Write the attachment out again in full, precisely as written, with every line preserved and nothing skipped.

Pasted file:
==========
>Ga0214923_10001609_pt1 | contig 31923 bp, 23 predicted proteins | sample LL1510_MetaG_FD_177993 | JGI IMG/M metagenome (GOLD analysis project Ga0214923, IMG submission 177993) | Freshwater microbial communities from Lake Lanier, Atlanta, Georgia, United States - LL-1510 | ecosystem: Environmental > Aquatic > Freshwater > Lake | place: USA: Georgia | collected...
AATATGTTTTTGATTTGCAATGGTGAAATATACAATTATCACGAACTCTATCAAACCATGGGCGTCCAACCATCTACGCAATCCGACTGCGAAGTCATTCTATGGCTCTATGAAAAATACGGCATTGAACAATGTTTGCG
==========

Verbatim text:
>Ga0214923_10001609_pt1 | contig 31923 bp, 23 predicted proteins | sample LL1510_MetaG_FD_177993 | JGI IMG/M metagenome (GOLD analysis project Ga0214923, IMG submission 177993) | Freshwater microbial communities from Lake Lanier, Atlanta, Georgia, United States - LL-1510 | ecosystem: Environmental > Aquatic > Freshwater > Lake | place: USA: Georgia | collected...
AATATGTTTTTGATTTGCAATGGTGAAATATACAATTATCACGAACTCTATCAAACCATGGGCGTCCAACCATCTACGCAATCCGACTGCGAAGTCATTCTATGGCTCTATGAAAAATACGGCATTGAACAATGTTTGCG